This Easter, Remember the Carpenter

(John Andrews in the Denver Post, April 16) For irony, it’s hard to beat the bumper sticker: “My Boss is a Jewish Carpenter.” Some carpenter Jesus was, his hands not pounding the nails but pinned by them, his only remembered woodwork the criminal’s cross he died on. Nor was this sawdust preacher well-born; the Jews have been cruelly marginalized for ages. Who boasts of their boss anyway? Bossing others is much preferred. Being your own boss is better still. But that’s the Christians for you. They believe life is about serving, not ruling, and the one they follow on the path of service is that rejected rabbi whose death and rising Easter commemorates.

Even the verb on the bumper sticker has a twist. Christians worship Jesus as their king who “is” alive today and seated at God’s right hand, not just a great moral teacher who “was” important long ago. How un-modern of them. How stubborn and strange.

Strange the belief may be. Yet there is evidence of its power to change lives and improve our world. Roy Hattersley, a hard-boiled skeptic with the British Guardian, conceded this after Hurricane Katrina. “Faith does breed charity,” he wrote last September. “We atheists have to accept that most believers are better human beings.”

The Salvation Army and other organizations prominent in disaster relief, Hattersley noted, “almost all have a religious origin and character. Notable by their absence are teams from rationalist societies, free thinkers' clubs and atheists' associations -- the sort of people who not only scoff at religion's intellectual absurdity but also regard it as a positive force for evil.”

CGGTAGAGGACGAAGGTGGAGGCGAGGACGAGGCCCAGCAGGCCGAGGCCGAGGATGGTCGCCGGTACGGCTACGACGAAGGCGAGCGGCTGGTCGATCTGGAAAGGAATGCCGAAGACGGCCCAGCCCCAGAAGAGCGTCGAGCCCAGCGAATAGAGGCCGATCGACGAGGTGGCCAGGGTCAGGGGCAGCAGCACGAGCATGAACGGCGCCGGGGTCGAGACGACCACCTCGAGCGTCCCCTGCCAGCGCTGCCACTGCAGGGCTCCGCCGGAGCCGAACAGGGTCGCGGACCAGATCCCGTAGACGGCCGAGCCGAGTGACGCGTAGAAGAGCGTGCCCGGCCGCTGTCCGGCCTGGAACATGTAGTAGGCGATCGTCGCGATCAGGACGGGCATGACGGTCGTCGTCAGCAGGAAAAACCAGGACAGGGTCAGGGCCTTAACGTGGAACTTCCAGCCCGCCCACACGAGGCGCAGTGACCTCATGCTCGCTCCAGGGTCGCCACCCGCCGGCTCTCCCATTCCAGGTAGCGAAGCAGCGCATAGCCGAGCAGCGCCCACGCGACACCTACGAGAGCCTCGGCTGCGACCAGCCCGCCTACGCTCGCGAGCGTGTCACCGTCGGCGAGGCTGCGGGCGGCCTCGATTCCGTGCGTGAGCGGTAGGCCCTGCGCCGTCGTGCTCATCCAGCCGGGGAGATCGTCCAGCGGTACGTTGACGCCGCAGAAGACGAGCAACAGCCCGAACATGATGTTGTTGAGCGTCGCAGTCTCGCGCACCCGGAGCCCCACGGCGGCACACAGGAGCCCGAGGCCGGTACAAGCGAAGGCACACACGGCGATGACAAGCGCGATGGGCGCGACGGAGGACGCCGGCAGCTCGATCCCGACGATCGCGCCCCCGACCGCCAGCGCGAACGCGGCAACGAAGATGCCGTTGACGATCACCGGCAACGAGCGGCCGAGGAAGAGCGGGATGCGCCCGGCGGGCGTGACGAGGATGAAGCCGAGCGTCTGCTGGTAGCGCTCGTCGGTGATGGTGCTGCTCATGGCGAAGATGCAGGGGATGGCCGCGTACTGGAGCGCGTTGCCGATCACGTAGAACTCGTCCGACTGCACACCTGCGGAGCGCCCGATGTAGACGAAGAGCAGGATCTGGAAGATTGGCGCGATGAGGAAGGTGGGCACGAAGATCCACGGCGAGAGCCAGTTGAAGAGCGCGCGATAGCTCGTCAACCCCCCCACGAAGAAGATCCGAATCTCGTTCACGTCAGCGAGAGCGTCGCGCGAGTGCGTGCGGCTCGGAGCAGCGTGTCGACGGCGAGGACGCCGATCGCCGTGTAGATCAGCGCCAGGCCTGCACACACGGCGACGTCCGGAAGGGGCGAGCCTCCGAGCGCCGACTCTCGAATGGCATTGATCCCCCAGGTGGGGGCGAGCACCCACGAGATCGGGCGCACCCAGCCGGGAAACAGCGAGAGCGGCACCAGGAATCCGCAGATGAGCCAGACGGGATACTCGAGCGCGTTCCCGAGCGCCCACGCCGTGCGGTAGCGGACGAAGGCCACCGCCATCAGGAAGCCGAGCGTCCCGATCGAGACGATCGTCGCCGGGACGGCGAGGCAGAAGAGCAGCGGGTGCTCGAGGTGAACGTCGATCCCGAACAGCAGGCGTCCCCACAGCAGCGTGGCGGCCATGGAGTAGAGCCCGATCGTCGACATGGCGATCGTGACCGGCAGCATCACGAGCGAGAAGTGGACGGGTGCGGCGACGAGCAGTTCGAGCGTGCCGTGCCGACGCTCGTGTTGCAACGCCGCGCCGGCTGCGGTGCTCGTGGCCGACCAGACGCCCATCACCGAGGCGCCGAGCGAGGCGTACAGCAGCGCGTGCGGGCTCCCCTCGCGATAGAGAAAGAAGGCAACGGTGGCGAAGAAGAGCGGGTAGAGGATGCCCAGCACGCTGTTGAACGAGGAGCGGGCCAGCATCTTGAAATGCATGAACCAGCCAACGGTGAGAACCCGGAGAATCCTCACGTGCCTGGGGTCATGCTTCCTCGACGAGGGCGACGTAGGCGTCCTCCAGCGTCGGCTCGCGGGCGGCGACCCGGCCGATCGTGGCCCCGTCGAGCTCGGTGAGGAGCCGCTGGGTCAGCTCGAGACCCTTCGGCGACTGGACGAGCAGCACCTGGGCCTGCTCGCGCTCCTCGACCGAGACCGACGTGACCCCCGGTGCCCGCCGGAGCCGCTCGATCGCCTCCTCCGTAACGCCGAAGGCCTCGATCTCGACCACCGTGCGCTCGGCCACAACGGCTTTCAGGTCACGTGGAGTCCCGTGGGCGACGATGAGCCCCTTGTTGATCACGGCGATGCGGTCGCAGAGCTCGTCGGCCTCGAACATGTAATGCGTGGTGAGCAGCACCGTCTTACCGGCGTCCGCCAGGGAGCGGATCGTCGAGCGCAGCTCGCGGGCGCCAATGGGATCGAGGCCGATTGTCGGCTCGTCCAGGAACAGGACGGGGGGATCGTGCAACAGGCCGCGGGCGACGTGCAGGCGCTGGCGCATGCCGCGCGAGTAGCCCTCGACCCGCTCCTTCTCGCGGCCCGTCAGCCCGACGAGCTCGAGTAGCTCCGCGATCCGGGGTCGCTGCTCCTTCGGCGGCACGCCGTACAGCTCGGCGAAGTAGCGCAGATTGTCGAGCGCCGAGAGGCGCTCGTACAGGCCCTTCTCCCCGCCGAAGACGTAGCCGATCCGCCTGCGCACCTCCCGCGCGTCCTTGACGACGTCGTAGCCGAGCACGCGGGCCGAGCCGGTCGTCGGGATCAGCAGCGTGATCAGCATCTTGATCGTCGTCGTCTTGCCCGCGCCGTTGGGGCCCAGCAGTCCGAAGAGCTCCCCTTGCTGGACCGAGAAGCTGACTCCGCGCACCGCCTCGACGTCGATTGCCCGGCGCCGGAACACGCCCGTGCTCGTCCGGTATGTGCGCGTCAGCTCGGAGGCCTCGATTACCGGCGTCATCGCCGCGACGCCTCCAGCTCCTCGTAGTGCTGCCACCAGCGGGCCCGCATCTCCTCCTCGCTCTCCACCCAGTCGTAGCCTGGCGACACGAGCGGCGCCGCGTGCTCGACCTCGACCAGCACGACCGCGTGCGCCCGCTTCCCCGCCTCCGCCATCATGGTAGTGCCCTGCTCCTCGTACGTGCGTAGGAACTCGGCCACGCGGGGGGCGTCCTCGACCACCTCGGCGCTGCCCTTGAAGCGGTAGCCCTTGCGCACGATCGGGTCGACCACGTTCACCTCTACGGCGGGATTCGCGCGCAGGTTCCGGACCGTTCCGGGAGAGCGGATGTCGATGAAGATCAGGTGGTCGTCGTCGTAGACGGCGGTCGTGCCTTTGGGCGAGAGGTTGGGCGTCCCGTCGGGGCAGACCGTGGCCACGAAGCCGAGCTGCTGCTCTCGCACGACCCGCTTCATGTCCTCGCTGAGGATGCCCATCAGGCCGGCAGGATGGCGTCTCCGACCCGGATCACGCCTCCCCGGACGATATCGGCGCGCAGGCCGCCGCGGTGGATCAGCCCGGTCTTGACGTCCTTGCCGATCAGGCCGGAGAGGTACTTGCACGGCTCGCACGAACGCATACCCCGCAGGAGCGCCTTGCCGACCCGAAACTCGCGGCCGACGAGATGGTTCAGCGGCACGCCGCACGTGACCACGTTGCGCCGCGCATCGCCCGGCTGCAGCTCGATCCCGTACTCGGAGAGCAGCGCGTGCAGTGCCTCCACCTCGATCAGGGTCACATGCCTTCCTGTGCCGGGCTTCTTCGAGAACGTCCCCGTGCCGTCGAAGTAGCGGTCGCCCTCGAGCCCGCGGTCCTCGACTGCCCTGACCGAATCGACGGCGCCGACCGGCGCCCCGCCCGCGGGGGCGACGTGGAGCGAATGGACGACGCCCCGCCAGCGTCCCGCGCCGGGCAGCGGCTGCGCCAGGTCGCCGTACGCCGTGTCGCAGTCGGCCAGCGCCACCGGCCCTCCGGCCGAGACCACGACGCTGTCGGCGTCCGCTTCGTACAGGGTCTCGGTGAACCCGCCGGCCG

“Good works… are most likely to be performed by people who believe that heaven exists,” the Guardian columnist concluded after giving more examples. “Faith comes with a packet of moral imperatives that, while they do not condition the attitude of all believers, influence enough of them to make them morally superior to atheists like me.”

Disregard of Christ’s moral imperatives is all too common, admittedly. He himself warned that failure to love the least among us would earn his professed followers hellish consequences. Hypocrisy by white Christians in [an African country] moved [name censored for his protection], a tribal prince in that poverty-ridden land, to establish a movement called the Enemies of Jesus. His blunt indictment on my radio show last Sunday was painful to hear.

[This man's] story took a dramatic turn, though, when evangelist Dick Day won him over with love, reasoning, and the Josh McDowell book “More Than a Carpenter.” [He] converted to Christianity, formed a vision for his country’s economic betterment through moral renewal, completed a business degree in Texas, and now plans to run for president of [that country].

Similar transformations are occurring at our own Burlington prison, according to my friend Ed, who was sentenced there for embezzlement. When I mentioned watching “The Passion” on DVD to begin Lent, Ed wrote that he has seen 200 fellow inmates “give their lives to the Lord” after seeing that movie. “Brokenness can be a huge step toward accepting the righteousness of Christ,” he explained.

My friend added that before his crime, he sometimes wondered which role in the crucifixion story was his – Pharisee, soldier, disciple? Now, Ed wrote, “I know I was one of the men on a cross next to Him. I’m just thankful I finally recognize the Son.”

Jailhouse conversions don’t all last, it’s true. But Chuck Colson’s did. I worked with both him and John Dean in Nixon’s Watergate White House. Thirty-four years later, Colson continues doing worldwide prison ministry under his self-styled “life sentence” from the Jewish Carpenter, while Dean keeps chasing headlines, now at Bush’s expense. Which man chose the better boss?

Of course headlines are heady for us politicians and pundits, forever propounding and posturing. Easter calls for less of that and more of the Christian self-knowledge of Chesterton, who replied to a newspaper survey on what’s wrong with the world: “I am.” To set the world right, the awful rough places in me (and maybe even some in you) need heavy planing. Millions believe the Jewish Carpenter is the man for the job.